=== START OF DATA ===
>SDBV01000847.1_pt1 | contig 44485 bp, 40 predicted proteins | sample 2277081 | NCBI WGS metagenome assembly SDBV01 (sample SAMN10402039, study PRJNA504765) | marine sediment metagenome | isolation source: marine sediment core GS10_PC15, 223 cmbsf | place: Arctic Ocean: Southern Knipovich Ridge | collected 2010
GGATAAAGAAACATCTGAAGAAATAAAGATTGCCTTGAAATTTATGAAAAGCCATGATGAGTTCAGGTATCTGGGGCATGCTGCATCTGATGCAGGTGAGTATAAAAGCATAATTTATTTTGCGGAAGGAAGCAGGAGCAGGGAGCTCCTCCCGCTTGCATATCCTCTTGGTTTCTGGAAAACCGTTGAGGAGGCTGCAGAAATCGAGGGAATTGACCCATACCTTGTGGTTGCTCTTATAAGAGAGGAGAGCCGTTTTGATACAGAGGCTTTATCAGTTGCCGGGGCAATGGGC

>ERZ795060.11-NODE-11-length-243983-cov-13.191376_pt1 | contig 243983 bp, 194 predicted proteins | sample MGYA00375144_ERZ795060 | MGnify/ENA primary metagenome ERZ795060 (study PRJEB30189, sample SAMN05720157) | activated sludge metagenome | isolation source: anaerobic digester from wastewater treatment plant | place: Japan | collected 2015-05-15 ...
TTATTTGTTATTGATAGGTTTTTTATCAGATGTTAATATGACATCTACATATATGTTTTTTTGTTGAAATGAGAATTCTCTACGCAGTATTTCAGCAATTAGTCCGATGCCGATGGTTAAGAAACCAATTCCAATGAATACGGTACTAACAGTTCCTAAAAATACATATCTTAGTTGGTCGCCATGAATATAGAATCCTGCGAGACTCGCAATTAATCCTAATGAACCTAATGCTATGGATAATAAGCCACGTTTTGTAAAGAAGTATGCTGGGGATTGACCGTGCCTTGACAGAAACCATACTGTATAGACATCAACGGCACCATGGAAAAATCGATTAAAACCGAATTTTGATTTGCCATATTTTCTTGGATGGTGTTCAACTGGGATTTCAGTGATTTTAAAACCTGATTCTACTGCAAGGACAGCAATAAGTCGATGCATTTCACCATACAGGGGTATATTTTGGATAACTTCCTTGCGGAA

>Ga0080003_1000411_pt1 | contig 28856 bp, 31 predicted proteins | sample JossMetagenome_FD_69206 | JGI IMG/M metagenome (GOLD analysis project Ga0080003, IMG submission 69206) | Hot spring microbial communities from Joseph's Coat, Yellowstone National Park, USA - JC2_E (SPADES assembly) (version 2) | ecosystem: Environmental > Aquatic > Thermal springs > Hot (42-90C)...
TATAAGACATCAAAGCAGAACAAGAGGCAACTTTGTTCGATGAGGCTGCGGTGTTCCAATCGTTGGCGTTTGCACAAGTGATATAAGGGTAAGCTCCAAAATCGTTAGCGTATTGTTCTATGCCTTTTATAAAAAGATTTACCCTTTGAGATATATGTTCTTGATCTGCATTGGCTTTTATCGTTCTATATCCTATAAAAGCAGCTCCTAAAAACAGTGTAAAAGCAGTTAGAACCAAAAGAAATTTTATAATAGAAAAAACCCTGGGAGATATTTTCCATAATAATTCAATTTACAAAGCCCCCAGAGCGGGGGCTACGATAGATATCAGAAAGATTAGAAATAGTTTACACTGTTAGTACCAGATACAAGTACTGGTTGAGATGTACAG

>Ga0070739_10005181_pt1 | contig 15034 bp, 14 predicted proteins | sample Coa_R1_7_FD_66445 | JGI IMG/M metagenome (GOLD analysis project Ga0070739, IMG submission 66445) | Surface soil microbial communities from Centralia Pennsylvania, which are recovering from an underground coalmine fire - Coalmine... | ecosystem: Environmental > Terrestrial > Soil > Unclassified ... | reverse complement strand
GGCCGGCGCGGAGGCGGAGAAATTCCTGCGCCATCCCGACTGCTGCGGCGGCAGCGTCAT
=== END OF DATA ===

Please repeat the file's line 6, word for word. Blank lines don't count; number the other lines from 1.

TATAAGACATCAAAGCAGAACAAGAGGCAACTTTGTTCGATGAGGCTGCGGTGTTCCAATCGTTGGCGTTTGCACAAGTGATATAAGGGTAAGCTCCAAAATCGTTAGCGTATTGTTCTATGCCTTTTATAAAAAGATTTACCCTTTGAGATATATGTTCTTGATCTGCATTGGCTTTTATCGTTCTATATCCTATAAAAGCAGCTCCTAAAAACAGTGTAAAAGCAGTTAGAACCAAAAGAAATTTTATAATAGAAAAAACCCTGGGAGATATTTTCCATAATAATTCAATTTACAAAGCCCCCAGAGCGGGGGCTACGATAGATATCAGAAAGATTAGAAATAGTTTACACTGTTAGTACCAGATACAAGTACTGGTTGAGATGTACAG